I have a little experience of investing in wine. Around 17 years ago I invested around 10k in Claret through a well-known wine merchant. I was advised by a very well-spoken young chap who seemed to know his stuff and his Robert Parker scores. All the wine was bought in bond.
I enjoy a glass of wine but am not an expert and was influenced by a business associate who aimed to pick wine that would double in price so that he could sell half and drink the rest for free.
How did my investment turn out? Here are my reflections 17 years later.
It was fun, as the amount invested was a relatively small part of my pension investments.
I had an early success as the most expensive case (Ch. Lafite) purchased for £1,500 was bought-back by the wine merchant for £3,250 two years later.
Another less valuable case was sold for double what I paid for it after three years.
The wine must be kept properly and, though a little is kept in my wine fridge, I pay £24 a year per case for storage etc.
Some of the other claret I bought appreciated reasonably, but it hasn’t done as well as a typical share portfolio once storage costs are included. There wasn’t much point in selling it, so I am gradually calling it off (paying the tax to get it out of bond) and drinking it.
I served some really nice wine from my stock for a celebration with friends over five years ago and they still talk about the taste.
If I had kept the Lafite for longer, it would have sold for up to £10k. The wine merchant obviously knew what they were doing when they bought it back!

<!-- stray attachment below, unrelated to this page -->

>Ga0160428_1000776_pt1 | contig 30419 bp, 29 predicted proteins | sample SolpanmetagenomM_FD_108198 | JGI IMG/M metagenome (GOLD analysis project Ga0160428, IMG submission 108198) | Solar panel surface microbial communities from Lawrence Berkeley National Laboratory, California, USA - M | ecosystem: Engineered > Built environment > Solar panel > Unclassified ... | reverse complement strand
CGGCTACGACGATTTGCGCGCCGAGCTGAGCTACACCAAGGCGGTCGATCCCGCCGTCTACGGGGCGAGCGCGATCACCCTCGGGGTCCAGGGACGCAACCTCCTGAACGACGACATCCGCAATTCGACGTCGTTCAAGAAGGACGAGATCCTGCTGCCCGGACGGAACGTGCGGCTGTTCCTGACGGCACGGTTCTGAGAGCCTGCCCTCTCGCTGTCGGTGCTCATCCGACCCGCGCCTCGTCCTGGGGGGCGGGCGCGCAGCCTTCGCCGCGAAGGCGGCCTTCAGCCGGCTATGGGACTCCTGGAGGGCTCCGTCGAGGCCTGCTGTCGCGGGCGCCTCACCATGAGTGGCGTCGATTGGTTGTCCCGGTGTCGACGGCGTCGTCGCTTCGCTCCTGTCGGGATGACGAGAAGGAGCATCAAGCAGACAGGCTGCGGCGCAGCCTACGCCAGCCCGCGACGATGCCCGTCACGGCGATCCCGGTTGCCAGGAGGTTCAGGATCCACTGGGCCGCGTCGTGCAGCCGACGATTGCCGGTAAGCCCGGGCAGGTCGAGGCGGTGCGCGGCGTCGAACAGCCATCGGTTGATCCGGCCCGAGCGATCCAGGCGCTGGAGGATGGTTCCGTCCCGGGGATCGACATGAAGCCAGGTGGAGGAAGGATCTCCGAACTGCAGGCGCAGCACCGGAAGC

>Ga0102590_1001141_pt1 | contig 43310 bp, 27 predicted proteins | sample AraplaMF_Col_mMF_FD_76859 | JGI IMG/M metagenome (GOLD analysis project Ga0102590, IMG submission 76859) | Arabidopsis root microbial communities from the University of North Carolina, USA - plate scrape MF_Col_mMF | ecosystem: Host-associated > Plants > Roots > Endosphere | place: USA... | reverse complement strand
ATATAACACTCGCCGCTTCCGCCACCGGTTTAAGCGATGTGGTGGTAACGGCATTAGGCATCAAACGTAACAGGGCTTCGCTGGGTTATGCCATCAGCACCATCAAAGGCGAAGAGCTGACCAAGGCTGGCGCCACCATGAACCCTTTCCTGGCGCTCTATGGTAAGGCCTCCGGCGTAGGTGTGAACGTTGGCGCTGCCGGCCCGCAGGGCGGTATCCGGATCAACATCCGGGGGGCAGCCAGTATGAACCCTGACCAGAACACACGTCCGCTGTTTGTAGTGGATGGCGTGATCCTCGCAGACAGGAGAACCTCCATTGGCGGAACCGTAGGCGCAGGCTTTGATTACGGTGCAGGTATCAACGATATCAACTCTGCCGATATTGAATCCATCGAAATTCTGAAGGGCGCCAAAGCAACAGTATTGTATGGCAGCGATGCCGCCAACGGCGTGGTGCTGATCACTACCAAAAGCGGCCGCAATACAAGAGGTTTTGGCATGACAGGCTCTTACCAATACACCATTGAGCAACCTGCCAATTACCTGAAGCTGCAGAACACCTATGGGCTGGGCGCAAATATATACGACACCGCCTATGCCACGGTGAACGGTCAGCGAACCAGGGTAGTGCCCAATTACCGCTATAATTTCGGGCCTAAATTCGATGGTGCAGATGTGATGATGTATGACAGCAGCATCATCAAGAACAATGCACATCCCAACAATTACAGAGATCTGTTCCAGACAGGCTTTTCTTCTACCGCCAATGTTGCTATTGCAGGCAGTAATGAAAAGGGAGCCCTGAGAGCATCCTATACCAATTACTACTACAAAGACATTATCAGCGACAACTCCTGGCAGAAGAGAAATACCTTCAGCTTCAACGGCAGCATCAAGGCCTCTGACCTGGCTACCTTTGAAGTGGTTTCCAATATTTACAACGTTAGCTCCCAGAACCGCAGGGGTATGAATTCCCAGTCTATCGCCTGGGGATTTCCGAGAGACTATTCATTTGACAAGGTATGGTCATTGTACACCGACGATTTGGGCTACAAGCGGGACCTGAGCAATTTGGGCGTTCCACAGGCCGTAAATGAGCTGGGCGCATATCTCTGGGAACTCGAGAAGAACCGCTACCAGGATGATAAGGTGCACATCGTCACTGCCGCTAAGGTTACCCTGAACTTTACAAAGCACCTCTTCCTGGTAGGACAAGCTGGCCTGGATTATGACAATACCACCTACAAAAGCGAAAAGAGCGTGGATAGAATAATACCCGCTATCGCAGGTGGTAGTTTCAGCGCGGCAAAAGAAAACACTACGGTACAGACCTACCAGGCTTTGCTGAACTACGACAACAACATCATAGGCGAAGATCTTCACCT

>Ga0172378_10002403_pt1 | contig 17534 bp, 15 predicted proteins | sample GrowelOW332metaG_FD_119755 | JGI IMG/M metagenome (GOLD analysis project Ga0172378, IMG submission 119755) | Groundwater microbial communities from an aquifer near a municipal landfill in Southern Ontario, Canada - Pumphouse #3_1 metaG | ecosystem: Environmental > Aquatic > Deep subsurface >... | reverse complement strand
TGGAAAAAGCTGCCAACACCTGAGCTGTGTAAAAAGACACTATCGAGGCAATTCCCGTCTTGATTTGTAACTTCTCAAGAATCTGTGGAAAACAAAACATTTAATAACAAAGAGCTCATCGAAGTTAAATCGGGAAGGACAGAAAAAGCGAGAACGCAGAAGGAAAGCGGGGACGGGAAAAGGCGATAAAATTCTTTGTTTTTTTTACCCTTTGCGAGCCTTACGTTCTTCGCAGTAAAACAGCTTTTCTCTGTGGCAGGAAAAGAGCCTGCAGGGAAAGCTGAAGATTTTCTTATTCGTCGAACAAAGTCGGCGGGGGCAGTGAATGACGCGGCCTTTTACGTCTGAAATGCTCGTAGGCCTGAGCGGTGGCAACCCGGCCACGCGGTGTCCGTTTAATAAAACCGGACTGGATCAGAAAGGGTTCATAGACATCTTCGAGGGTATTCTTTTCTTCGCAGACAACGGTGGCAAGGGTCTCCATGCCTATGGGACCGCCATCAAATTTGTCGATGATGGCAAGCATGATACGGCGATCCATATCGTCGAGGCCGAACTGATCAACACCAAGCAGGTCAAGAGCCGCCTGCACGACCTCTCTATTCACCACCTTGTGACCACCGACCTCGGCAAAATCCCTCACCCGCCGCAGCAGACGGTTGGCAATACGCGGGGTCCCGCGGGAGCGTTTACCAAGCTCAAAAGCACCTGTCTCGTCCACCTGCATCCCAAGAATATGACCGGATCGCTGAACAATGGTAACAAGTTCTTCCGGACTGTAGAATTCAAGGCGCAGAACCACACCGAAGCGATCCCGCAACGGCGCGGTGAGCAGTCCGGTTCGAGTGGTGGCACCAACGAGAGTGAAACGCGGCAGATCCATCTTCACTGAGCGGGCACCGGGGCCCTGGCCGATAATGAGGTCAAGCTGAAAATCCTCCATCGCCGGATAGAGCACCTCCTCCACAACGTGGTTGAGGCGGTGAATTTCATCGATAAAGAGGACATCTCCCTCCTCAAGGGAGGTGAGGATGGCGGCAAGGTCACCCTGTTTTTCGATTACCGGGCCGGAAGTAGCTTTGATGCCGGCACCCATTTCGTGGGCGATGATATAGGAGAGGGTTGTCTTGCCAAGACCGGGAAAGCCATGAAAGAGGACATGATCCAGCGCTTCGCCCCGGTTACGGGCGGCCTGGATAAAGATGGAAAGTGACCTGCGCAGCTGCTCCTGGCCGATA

If I had my time again I would have bought a minimum of two cases of each wine. The problem with selling the Lafite back was that I never got to taste it.
If you are pretentious and a bit of a wine snob (what me?) and you go to a fancy restaurant, you can really enjoy reading their wine list without it costing much. “Look at the price of 1996 Chateau Pichon Longueville Comtesse de Lalande - £500 a bottle! I’ve got six left in my fridge”. This means one can just buy a modest bottle to have with the restaurant meal and enjoy the expensive stuff at home.
But to be really honest, now I am 17 years older, if you gave me a blind tasting test, the Comtesse de Lalande would taste nice but I might prefer a wine that cost £20 a bottle.
So is it worth taking the risk? Yes, if you are interested in wine. My experience suggests that a share portfolio might do better. However, then seventeen years on if you want to try that 1996 Comtesse de Lalande you’ll have to pay £500 a bottle in a restaurant.
Good luck whatever you decide